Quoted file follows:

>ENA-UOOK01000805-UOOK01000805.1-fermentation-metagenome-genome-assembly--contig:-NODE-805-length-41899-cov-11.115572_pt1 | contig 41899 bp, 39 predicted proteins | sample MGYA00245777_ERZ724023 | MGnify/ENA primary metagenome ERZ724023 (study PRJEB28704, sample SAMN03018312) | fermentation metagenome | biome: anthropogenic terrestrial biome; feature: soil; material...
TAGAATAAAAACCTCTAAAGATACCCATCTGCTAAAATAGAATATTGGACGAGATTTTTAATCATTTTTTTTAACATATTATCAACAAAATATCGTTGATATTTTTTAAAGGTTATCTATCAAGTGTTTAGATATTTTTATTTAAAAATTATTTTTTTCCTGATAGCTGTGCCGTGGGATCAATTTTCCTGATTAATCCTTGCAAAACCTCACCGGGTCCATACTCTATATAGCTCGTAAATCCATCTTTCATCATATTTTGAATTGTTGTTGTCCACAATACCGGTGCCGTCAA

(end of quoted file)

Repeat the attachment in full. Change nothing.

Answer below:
>ENA-UOOK01000805-UOOK01000805.1-fermentation-metagenome-genome-assembly--contig:-NODE-805-length-41899-cov-11.115572_pt1 | contig 41899 bp, 39 predicted proteins | sample MGYA00245777_ERZ724023 | MGnify/ENA primary metagenome ERZ724023 (study PRJEB28704, sample SAMN03018312) | fermentation metagenome | biome: anthropogenic terrestrial biome; feature: soil; material...
TAGAATAAAAACCTCTAAAGATACCCATCTGCTAAAATAGAATATTGGACGAGATTTTTAATCATTTTTTTTAACATATTATCAACAAAATATCGTTGATATTTTTTAAAGGTTATCTATCAAGTGTTTAGATATTTTTATTTAAAAATTATTTTTTTCCTGATAGCTGTGCCGTGGGATCAATTTTCCTGATTAATCCTTGCAAAACCTCACCGGGTCCATACTCTATATAGCTCGTAAATCCATCTTTCATCATATTTTGAATTGTTGTTGTCCACAATACCGGTGCCGTCAA